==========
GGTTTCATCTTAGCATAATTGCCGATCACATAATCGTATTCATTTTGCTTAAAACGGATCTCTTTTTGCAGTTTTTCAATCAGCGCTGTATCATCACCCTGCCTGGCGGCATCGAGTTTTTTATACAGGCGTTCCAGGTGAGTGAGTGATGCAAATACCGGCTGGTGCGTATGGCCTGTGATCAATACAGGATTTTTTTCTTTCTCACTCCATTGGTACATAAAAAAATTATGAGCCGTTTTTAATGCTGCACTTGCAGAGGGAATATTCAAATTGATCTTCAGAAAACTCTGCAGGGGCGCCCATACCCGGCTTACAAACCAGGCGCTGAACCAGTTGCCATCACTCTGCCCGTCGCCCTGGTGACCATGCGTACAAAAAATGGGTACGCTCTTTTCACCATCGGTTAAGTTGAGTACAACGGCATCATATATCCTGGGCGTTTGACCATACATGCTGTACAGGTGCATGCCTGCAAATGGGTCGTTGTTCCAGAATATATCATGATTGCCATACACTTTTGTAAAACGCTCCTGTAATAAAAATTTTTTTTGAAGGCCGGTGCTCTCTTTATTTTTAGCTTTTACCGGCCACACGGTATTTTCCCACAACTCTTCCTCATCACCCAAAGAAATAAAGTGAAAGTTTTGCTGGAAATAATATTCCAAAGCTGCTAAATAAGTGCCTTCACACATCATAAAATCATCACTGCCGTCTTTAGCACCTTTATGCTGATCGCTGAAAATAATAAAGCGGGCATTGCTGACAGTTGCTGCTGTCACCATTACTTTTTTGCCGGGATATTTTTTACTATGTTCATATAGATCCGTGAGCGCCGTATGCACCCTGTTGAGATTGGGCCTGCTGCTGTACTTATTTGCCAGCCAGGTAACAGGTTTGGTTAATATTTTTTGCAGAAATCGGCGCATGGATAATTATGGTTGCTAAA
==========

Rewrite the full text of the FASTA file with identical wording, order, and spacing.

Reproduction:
GGTTTCATCTTAGCATAATTGCCGATCACATAATCGTATTCATTTTGCTTAAAACGGATCTCTTTTTGCAGTTTTTCAATCAGCGCTGTATCATCACCCTGCCTGGCGGCATCGAGTTTTTTATACAGGCGTTCCAGGTGAGTGAGTGATGCAAATACCGGCTGGTGCGTATGGCCTGTGATCAATACAGGATTTTTTTCTTTCTCACTCCATTGGTACATAAAAAAATTATGAGCCGTTTTTAATGCTGCACTTGCAGAGGGAATATTCAAATTGATCTTCAGAAAACTCTGCAGGGGCGCCCATACCCGGCTTACAAACCAGGCGCTGAACCAGTTGCCATCACTCTGCCCGTCGCCCTGGTGACCATGCGTACAAAAAATGGGTACGCTCTTTTCACCATCGGTTAAGTTGAGTACAACGGCATCATATATCCTGGGCGTTTGACCATACATGCTGTACAGGTGCATGCCTGCAAATGGGTCGTTGTTCCAGAATATATCATGATTGCCATACACTTTTGTAAAACGCTCCTGTAATAAAAATTTTTTTTGAAGGCCGGTGCTCTCTTTATTTTTAGCTTTTACCGGCCACACGGTATTTTCCCACAACTCTTCCTCATCACCCAAAGAAATAAAGTGAAAGTTTTGCTGGAAATAATATTCCAAAGCTGCTAAATAAGTGCCTTCACACATCATAAAATCATCACTGCCGTCTTTAGCACCTTTATGCTGATCGCTGAAAATAATAAAGCGGGCATTGCTGACAGTTGCTGCTGTCACCATTACTTTTTTGCCGGGATATTTTTTACTATGTTCATATAGATCCGTGAGCGCCGTATGCACCCTGTTGAGATTGGGCCTGCTGCTGTACTTATTTGCCAGCCAGGTAACAGGTTTGGTTAATATTTTTTGCAGAAATCGGCGCATGGATAATTATGGTTGCTAAA